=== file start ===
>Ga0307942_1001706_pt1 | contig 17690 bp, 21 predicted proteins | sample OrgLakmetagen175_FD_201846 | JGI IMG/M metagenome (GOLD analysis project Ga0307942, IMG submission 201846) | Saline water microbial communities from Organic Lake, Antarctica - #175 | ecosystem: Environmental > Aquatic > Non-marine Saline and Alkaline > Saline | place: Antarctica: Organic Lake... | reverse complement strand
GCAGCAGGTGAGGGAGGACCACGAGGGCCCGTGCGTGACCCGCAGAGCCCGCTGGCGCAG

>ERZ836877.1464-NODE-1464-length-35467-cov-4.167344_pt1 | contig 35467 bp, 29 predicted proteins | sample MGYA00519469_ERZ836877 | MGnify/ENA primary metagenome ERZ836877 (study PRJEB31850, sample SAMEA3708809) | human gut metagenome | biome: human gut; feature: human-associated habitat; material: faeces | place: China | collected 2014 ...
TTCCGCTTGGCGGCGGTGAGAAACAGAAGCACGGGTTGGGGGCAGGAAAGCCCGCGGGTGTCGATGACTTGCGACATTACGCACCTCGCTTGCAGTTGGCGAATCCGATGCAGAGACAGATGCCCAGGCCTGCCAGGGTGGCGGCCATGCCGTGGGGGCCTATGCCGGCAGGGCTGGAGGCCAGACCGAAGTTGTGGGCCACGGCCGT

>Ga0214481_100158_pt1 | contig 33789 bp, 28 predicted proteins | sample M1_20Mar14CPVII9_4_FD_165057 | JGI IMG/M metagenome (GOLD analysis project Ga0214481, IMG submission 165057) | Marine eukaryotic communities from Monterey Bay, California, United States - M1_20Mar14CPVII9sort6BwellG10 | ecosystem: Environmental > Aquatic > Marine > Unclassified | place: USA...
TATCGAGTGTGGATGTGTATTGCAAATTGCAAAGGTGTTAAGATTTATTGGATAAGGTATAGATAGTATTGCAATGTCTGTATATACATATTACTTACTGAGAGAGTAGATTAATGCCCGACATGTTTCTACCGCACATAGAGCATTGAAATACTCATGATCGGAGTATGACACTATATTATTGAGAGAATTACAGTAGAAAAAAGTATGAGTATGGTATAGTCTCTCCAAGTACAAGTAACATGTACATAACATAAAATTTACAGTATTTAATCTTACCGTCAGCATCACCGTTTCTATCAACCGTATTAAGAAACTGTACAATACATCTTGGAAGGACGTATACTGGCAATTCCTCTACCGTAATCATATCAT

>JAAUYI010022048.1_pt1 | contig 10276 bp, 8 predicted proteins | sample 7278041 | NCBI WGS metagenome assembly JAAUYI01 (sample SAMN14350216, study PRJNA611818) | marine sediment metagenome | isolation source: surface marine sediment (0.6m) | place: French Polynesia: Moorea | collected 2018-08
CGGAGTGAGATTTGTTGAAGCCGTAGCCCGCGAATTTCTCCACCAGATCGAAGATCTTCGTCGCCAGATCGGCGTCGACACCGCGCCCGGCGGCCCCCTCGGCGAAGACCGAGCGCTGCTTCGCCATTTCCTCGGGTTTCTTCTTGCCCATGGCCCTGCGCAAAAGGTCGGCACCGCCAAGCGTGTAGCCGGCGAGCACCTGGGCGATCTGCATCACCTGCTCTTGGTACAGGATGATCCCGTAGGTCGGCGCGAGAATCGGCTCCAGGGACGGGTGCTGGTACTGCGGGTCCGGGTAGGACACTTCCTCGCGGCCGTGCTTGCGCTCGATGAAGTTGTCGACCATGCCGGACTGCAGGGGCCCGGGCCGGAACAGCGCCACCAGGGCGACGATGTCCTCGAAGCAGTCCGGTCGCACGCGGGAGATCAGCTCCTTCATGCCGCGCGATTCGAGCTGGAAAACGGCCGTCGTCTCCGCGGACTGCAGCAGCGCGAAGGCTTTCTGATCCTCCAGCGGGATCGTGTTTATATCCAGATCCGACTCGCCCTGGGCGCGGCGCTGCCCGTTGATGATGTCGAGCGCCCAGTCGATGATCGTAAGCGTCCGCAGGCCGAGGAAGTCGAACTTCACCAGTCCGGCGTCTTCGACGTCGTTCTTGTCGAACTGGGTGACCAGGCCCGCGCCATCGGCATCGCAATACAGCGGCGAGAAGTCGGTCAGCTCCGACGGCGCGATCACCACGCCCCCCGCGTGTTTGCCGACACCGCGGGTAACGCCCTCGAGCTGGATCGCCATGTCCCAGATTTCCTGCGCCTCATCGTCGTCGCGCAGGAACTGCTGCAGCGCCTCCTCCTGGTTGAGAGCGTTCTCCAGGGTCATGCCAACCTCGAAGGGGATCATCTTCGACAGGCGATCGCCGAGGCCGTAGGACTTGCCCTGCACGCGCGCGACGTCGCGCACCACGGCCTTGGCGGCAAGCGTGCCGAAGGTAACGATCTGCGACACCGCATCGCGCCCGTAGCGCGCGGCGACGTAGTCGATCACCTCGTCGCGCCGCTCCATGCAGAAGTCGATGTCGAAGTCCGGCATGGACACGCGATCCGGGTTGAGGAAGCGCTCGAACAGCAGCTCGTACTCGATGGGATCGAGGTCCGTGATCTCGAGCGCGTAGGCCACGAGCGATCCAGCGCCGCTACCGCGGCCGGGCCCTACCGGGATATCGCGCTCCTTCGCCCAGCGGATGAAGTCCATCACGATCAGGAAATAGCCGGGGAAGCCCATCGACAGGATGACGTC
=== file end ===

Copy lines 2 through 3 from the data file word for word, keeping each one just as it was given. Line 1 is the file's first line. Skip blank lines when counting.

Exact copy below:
GCAGCAGGTGAGGGAGGACCACGAGGGCCCGTGCGTGACCCGCAGAGCCCGCTGGCGCAG

>ERZ836877.1464-NODE-1464-length-35467-cov-4.167344_pt1 | contig 35467 bp, 29 predicted proteins | sample MGYA00519469_ERZ836877 | MGnify/ENA primary metagenome ERZ836877 (study PRJEB31850, sample SAMEA3708809) | human gut metagenome | biome: human gut; feature: human-associated habitat; material: faeces | place: China | collected 2014 ...